As a sovereign member state in the United Nations, Israel defines its own character. Yet the question of Israel's Jewishness has never been raised and is not reflected in its peace treaties with Egypt or Jordan. Asking Palestinians to enter into such a debate now seems odd and gratuitous.

The Palestinians have already recognized Israel as a Jewish state. This is most notable in PLO chairman Yasser Arafat's September 9, 1993, letter to Prime Minister Yitzhak Rabin, in which he stated unambiguously, "The PLO recognizes the right of the state of Israel to exist in peace and security." Yet today, Palestinians are justifiably concerned that if they were to recognize Israel explicitly as "the nation-state of the Jewish people" (to use Prime Minister Netanyahu's words), they might be perceived as endorsing measures that discriminate against the Palestinian citizens of Israel.

Having asserted that Israel plainly is a Jewish state in one sense, one must assert that, in another sense, Israel at present is clearly not a Jewish state. The interpretation depends entirely on which version of Israel one is talking about. In other words, are we discussing Israel according to its post-1948 or post-1967 borders? If we stick with Israel's internationally recognized boundaries, then the state is indeed Jewish.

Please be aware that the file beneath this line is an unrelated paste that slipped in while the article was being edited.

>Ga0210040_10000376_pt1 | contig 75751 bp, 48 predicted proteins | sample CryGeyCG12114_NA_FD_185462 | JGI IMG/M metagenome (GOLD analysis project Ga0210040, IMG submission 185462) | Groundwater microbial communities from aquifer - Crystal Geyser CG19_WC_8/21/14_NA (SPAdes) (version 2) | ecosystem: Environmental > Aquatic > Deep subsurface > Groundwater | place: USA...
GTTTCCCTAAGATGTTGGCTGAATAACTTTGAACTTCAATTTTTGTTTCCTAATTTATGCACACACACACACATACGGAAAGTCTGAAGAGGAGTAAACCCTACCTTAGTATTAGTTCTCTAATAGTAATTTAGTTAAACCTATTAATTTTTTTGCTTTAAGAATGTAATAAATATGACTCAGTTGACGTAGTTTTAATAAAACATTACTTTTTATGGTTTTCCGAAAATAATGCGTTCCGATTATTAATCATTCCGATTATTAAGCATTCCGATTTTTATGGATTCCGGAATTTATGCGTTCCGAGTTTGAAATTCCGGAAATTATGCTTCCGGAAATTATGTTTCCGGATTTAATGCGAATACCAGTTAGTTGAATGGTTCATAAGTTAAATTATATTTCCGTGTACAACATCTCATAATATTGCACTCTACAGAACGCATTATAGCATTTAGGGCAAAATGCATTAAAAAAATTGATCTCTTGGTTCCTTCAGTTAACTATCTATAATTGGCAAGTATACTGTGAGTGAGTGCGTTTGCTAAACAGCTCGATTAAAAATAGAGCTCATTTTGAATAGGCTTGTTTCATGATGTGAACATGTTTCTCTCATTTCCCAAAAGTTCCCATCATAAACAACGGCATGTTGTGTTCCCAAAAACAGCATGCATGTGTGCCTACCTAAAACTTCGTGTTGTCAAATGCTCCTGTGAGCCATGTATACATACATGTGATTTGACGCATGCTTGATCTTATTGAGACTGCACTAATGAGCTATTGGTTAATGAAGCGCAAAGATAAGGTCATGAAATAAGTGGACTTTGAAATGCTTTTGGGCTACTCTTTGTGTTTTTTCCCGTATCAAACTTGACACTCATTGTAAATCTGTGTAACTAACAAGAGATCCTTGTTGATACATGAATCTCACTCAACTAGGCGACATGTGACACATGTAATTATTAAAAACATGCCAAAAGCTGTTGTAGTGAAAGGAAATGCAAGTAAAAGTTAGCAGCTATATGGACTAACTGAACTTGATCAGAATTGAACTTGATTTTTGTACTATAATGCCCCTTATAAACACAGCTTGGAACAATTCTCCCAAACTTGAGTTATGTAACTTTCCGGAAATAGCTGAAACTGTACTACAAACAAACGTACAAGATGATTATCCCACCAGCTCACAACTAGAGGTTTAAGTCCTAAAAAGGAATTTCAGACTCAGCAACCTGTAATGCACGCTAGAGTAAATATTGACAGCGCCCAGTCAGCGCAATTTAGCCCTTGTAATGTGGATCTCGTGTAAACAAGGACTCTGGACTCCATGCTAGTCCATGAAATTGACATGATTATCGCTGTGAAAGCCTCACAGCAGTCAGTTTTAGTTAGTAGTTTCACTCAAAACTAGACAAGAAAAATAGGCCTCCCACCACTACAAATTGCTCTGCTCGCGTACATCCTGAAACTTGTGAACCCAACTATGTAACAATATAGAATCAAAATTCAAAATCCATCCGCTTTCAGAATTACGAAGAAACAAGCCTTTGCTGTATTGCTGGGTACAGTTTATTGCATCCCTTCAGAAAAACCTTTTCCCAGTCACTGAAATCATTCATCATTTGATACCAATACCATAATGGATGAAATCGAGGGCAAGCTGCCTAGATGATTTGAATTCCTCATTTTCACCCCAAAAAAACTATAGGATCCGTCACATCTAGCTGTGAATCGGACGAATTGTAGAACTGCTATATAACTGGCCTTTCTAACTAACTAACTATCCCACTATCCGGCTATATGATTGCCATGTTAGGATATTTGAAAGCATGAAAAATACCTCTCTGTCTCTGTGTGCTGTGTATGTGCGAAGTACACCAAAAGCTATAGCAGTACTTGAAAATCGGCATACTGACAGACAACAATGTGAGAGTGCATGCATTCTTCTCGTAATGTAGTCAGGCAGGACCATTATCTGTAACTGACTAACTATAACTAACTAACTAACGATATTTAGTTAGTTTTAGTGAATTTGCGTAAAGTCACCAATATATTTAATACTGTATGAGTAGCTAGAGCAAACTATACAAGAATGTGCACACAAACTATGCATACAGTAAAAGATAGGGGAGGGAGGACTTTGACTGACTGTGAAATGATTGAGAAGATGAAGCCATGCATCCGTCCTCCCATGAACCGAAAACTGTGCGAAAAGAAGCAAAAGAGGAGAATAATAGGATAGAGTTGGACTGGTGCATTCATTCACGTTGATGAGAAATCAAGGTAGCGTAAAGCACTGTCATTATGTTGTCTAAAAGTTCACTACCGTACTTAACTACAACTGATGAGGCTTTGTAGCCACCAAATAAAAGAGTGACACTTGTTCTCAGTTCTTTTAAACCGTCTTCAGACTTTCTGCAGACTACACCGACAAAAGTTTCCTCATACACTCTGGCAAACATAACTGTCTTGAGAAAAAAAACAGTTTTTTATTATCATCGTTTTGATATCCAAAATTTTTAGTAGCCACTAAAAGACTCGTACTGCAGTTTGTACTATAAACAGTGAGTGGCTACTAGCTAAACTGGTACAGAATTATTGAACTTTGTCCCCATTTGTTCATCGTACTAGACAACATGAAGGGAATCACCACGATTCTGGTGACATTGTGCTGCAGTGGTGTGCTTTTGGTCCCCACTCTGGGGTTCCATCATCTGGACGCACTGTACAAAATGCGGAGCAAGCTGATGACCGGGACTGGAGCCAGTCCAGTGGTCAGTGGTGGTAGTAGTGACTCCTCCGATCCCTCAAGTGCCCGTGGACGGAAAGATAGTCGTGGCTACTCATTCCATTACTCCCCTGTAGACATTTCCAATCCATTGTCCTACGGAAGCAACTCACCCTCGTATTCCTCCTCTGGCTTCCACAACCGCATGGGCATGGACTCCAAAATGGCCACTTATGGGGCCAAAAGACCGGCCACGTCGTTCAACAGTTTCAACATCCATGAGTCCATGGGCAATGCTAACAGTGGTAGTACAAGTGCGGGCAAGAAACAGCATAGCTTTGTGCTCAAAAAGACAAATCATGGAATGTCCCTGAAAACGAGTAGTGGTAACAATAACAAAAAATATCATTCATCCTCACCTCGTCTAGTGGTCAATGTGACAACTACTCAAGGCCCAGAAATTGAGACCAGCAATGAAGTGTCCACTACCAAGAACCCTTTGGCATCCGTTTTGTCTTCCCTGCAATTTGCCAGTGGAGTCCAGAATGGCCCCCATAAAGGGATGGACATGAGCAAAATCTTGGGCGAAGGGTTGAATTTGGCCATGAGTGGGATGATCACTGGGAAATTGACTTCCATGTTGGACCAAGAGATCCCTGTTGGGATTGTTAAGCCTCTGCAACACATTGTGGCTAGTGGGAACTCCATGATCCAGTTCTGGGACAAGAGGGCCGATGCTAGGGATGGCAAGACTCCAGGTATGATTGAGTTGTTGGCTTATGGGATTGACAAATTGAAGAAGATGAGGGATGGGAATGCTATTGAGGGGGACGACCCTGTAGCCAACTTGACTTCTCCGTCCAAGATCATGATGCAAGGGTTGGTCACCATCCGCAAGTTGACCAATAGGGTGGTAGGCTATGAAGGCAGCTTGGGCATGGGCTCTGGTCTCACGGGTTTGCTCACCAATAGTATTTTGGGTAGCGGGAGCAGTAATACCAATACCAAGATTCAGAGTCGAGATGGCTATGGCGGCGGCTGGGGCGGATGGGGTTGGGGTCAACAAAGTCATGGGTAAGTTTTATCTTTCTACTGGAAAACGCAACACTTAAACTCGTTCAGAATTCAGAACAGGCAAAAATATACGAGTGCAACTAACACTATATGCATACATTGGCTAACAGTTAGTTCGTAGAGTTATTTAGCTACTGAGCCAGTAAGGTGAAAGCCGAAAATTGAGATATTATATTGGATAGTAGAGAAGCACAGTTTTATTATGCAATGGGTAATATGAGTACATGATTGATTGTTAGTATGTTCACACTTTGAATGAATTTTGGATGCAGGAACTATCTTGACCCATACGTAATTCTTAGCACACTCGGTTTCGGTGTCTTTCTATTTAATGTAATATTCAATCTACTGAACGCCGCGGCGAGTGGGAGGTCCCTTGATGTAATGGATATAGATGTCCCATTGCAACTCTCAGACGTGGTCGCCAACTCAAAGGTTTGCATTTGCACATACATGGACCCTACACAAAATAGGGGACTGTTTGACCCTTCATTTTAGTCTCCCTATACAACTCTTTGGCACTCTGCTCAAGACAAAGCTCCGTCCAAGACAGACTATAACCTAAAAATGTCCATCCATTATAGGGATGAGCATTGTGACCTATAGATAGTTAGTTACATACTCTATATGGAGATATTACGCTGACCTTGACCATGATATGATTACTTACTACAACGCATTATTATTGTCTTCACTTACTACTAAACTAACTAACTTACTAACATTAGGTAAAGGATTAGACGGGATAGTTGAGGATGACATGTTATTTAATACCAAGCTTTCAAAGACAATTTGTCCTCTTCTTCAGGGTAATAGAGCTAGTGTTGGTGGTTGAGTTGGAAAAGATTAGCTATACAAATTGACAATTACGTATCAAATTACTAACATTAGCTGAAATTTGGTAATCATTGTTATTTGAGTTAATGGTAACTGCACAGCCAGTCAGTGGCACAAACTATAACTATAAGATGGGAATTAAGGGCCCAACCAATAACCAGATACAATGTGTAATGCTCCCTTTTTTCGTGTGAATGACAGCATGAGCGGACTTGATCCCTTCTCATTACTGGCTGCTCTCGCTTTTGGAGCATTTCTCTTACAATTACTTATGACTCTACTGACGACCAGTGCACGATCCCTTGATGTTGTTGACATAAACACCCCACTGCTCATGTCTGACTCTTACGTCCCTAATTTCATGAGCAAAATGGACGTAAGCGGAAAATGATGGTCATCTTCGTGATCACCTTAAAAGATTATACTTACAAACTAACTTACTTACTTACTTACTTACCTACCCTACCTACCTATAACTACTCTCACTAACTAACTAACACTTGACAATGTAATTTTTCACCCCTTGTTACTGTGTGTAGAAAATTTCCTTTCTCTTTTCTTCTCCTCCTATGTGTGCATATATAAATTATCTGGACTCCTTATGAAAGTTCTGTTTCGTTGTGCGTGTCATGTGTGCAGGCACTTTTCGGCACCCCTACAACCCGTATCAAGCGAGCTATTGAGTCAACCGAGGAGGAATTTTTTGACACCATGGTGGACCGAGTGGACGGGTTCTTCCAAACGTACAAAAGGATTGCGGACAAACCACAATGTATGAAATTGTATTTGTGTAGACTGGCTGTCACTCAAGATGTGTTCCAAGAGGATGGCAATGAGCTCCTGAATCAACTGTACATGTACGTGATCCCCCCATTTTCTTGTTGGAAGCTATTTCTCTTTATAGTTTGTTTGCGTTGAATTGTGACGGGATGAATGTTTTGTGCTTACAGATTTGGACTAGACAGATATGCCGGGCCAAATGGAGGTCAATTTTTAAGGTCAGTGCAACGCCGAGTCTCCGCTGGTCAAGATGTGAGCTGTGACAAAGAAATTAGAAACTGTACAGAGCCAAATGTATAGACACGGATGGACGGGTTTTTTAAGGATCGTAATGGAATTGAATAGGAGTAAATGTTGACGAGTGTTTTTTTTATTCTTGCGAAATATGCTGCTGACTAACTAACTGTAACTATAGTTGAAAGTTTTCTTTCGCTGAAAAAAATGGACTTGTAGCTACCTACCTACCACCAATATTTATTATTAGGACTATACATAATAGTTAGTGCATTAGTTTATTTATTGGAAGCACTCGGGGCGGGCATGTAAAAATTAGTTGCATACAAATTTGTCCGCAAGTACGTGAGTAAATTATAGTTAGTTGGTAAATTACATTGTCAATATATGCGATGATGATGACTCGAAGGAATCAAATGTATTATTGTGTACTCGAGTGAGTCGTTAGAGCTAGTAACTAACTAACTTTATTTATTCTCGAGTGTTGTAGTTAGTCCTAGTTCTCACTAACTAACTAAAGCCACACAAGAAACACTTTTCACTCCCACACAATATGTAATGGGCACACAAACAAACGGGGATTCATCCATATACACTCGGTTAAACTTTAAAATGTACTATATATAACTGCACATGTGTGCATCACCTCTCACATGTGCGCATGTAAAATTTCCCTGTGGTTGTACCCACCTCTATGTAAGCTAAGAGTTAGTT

To conclude, what we might call Israel de jure, which excludes the occupied territories and assumes the creation of a Palestinian state in the foreseeable future, can certainly be considered both Jewish and democratic, although it still struggles to afford equality to a large non-Jewish minority. Israel de facto, on the other hand, includes the occupied territories. Assuming that no Palestinian state is created in the foreseeable future, we cannot consider this state either Jewish or democratic in any meaningful sense.

This rapporteur's summary was prepared by Yurter Ozcan.